OBM Integrative and Complementary Medicine is an international peer-reviewed Open Access journal published quarterly online by LIDSEN Publishing Inc. It covers all evidence-based scientific studies on integrative, alternative and complementary approaches to improving health and wellness.

Topics contain but are not limited to:

  • Acupuncture
  • Acupressure
  • Acupotomy
  • Bioelectromagnetics applications
  • Pharmacological and biological treatments including their efficacy and safety
  • Diet, nutrition and lifestyle changes
  • Herbal medicine
  • Homeopathy
  • Manual healing methods (e.g., massage, physical therapy)
  • Kinesiology
  • Mind/body interventions
  • Preventive medicine
  • Research in integrative medicine
  • Education in integrative medicine
  • Related policies

The journal publishes a variety of article types: Original Research, Review, Communication, Opinion, Comment, Conference Report, Technical Note, Book Review, etc.

There is no restriction on paper length, provided that the text is concise and comprehensive. Authors should present their results in as much detail as possible, as reviewers are encouraged to emphasize scientific rigor and reproducibility.

Publication Speed (median values for papers published in 2023): Submission to First Decision: 5.9 weeks; Submission to Acceptance: 14.7 weeks; Acceptance to Publication: 8 days (1-2 days of FREE language polishing included)

Open Access Review

Recruiting Perinatal Fathers to Interventions and Research: A Conceptual Model of Engagement and Integrative Review of Barriers Encountered and Strategies Used

John R. Holmberg *

The University of Denver, Graduate School of Professional Psychology, 2450 S. Vine ST, Rm. 106, Denver, CO 80208, United States

Correspondence: John R. Holmberg

Academic Editor: Jenn Leiferman

Special Issue: Multi-level Approaches to Preventing Perinatal Mood Disorders

Received: May 31, 2022 | Accepted: August 31, 2022 | Published: September 14, 2022

OBM Integrative and Complementary Medicine 2022, Volume 7, Issue 3, doi:10.21926/obm.icm.2203041

Recommended citation: Holmberg JR. Recruiting Perinatal Fathers to Interventions and Research: A Conceptual Model of Engagement and Integrative Review of Barriers Encountered and Strategies Used. OBM Integrative and Complementary Medicine 2022; 7(3): 041; doi:10.21926/obm.icm.2203041.

© 2022 by the authors. This is an open access article distributed under the conditions of the Creative Commons by Attribution License, which permits unrestricted use, distribution, and reproduction in any medium or format, provided the original work is correctly cited.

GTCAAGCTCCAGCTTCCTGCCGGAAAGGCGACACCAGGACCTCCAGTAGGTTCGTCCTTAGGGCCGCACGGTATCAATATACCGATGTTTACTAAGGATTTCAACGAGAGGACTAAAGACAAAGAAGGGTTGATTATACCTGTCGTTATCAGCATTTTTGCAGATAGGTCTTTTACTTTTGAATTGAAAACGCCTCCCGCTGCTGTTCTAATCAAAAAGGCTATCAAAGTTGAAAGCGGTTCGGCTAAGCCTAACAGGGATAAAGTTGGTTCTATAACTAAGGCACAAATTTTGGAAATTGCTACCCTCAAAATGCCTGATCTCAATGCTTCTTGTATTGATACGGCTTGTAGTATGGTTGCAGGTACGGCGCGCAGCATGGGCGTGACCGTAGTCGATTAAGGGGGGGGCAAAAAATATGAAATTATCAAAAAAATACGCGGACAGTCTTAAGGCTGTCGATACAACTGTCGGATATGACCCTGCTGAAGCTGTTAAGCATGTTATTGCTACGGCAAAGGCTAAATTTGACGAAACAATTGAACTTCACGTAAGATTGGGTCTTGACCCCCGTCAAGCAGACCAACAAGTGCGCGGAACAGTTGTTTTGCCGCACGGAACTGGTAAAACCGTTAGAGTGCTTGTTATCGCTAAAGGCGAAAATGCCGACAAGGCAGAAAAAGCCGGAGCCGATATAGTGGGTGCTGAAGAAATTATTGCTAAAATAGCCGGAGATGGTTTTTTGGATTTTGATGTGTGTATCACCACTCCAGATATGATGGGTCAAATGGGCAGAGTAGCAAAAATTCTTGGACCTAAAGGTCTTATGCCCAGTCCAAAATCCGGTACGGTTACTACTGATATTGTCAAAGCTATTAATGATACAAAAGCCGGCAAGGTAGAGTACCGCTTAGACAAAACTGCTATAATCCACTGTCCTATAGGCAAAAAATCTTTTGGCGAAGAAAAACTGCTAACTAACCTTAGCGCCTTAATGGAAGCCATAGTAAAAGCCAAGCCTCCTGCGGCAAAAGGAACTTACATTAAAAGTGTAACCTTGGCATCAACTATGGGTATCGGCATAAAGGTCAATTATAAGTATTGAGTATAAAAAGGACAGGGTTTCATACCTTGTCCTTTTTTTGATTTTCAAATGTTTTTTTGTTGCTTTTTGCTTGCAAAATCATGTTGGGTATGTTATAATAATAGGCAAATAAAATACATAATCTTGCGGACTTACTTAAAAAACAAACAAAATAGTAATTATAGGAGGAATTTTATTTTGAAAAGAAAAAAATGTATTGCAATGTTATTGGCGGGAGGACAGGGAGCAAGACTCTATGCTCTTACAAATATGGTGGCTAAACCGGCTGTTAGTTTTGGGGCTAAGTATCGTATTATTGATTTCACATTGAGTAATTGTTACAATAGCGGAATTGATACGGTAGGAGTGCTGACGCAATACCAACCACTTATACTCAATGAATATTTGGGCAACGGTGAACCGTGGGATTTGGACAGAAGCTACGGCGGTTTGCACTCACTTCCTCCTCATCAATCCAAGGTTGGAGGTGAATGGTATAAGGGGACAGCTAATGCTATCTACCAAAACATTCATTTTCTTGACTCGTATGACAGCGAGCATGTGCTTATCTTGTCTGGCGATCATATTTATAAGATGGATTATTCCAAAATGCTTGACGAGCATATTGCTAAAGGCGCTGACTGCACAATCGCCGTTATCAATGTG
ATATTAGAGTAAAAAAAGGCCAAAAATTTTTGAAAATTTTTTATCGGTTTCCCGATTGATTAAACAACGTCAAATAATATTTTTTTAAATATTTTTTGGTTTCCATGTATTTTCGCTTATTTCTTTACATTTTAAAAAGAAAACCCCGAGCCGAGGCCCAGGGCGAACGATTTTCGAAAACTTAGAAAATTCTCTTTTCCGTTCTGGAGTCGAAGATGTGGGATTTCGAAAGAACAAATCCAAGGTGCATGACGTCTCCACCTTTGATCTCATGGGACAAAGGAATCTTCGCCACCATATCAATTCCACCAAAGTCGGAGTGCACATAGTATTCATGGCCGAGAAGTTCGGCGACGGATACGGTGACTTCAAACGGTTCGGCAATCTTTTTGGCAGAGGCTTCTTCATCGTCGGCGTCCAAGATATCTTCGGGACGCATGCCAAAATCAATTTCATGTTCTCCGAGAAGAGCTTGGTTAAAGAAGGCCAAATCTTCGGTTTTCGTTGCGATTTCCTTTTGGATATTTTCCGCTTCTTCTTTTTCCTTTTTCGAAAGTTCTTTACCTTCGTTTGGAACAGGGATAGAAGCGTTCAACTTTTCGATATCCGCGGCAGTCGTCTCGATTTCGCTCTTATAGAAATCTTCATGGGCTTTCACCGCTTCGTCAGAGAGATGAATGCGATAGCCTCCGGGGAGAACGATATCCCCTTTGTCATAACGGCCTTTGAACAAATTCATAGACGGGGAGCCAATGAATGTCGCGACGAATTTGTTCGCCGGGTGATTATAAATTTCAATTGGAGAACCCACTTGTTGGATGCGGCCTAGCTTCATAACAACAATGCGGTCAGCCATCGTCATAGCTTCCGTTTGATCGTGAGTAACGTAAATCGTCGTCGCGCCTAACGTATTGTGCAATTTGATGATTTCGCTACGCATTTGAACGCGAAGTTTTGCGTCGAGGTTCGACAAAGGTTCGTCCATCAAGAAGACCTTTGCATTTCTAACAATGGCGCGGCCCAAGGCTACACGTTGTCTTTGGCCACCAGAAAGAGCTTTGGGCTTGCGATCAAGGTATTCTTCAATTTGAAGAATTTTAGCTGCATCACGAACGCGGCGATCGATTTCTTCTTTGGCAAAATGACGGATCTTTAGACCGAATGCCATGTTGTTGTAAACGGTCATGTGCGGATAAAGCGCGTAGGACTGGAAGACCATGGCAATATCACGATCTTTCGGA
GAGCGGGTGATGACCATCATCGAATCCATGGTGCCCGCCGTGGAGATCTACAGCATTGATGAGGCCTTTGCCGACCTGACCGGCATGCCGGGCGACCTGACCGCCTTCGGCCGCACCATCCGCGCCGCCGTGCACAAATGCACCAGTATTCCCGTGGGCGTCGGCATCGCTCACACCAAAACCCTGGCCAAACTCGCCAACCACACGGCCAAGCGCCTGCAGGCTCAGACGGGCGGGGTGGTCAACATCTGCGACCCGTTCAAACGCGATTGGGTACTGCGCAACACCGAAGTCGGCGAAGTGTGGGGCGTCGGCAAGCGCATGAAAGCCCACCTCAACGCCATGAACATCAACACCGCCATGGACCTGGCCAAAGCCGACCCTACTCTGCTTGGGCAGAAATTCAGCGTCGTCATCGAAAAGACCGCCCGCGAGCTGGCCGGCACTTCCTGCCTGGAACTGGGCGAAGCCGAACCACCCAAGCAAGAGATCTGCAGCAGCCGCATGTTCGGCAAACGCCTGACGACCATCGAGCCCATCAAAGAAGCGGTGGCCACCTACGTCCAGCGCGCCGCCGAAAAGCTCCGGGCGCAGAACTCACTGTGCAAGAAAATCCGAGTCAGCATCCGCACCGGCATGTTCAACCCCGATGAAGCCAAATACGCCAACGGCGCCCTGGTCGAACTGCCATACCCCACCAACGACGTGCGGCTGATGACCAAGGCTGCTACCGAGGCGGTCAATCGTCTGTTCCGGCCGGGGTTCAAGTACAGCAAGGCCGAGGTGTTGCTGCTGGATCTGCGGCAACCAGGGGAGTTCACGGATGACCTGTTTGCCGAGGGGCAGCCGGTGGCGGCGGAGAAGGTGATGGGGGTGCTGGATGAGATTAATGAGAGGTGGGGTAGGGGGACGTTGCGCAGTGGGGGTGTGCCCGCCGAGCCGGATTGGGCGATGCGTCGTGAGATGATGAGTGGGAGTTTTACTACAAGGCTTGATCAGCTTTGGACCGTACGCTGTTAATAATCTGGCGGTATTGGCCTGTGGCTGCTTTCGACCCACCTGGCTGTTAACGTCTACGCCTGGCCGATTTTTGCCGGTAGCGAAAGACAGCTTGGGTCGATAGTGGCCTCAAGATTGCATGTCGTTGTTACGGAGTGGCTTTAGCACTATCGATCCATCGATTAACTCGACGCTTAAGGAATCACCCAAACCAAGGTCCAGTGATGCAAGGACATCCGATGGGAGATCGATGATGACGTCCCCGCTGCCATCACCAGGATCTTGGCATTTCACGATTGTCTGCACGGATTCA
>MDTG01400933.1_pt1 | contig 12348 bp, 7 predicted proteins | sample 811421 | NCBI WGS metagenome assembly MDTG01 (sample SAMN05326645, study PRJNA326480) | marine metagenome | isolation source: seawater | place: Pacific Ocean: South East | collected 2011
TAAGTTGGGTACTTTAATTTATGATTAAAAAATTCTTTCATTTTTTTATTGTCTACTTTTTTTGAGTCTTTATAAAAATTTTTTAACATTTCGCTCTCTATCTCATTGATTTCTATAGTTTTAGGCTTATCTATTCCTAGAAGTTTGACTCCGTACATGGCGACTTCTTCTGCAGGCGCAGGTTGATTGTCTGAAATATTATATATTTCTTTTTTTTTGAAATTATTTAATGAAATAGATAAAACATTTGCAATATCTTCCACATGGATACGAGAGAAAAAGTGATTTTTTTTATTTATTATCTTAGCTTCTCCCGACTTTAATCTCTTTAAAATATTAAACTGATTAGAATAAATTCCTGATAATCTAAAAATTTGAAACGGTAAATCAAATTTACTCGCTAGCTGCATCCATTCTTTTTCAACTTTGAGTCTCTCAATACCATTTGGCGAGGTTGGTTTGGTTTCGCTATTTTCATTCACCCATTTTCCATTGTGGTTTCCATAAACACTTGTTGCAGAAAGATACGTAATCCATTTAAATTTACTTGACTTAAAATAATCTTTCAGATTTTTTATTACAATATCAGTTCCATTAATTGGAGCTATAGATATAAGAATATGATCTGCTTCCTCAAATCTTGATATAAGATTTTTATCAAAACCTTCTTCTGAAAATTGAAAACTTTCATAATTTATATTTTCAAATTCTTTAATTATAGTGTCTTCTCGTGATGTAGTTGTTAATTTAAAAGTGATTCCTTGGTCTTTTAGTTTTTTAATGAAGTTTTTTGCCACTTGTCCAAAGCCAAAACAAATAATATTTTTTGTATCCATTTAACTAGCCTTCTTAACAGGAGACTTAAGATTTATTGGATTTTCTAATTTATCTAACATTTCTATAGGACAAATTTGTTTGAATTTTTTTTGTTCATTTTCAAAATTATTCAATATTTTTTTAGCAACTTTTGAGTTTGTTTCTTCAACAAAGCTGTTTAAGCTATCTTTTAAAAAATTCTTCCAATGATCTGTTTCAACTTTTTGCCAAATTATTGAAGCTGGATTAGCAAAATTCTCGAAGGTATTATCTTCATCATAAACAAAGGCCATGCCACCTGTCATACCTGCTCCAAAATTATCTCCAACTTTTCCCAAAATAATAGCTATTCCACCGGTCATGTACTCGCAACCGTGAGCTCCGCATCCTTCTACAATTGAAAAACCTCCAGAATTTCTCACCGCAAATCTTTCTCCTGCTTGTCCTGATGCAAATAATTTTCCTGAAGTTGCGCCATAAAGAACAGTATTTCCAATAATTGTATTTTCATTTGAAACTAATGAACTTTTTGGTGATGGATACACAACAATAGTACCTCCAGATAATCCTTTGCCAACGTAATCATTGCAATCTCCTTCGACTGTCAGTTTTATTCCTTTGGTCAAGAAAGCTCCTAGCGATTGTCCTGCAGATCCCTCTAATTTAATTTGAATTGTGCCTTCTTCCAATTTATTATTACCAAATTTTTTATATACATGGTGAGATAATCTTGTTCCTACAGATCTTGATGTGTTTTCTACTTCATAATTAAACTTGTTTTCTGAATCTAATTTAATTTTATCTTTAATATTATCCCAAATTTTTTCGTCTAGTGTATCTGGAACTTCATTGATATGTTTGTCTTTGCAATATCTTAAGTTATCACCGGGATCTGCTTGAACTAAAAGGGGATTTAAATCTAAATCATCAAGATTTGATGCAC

The perinatal period represents a unique developmental window for families and an opportunity to reach and engage fathers in research and preventive interventions. The distinctiveness of this period stems from the changes and stressors that parents experience which affect their openness to enroll in interventions (e.g., adaptive parenting, physical and mental health, relationship skills, and economic self-sufficiency) and participate in research. While long understudied, paternal research in the perinatal period has flourished in the past decade. Recent studies find that fathers struggle with the transition to parenting and report increased health and mental health problems during this time; but, compared to mothers, they are less likely to enroll in supportive services. Intervention programs and research studies have found recruiting, engaging, and retaining fathers is difficult due to factors such as men’s low knowledge of and openness to the use of available support resources as well as logistical, internalized, and program-level barriers. Aside from a few quasi-experimental studies on the impact of altering advertisement text to specifically state they are recruiting fathers, little systematic study of or conclusive evidence for the effectiveness of paternal recruitment strategies has been published. To frame future work, this manuscript first offers a conceptual model of phases of paternal engagement and the factors believed to impact father recruitment. Secondly, this paper summarizes, the predominantly anecdotal, previous publications on barriers faced and strategies found to be helpful in paternal recruitment and engagement.


Paternal; father; parent; perinatal; recruitment; engagement; barriers; preventive intervention

1. Introduction

Traditionally, the term “father” referred to the male parent and his contributions to childrearing which encompassed many roles (e.g., primary or co-caregiver, affective co-regulator for the child, playmate, co-provider of nutrition and daily needs as well as co-provider of basic family resources). Considerable research has shown that father involvement conveys protective and, at times, risk influences that contribute significantly to child and family outcomes such as normative developmental milestones, mental and physical wellness, and school readiness [1,2,3]. For this review, the terms father(s), dad(s), and paternal are used synonymously and without clarification as to male genetic contribution to the pregnancy or, due to the fluid and changing nature within families, the nature of the parents’ intimate partnership, marital, or cohabitation status. While there is no universally recognized definition, this manuscript adopts a broad definition of the “perinatal period” [4] as referring to a time of parent, child, and family transitions resulting from a new pregnancy that persists beyond the birth, until the child’s first or second birthday.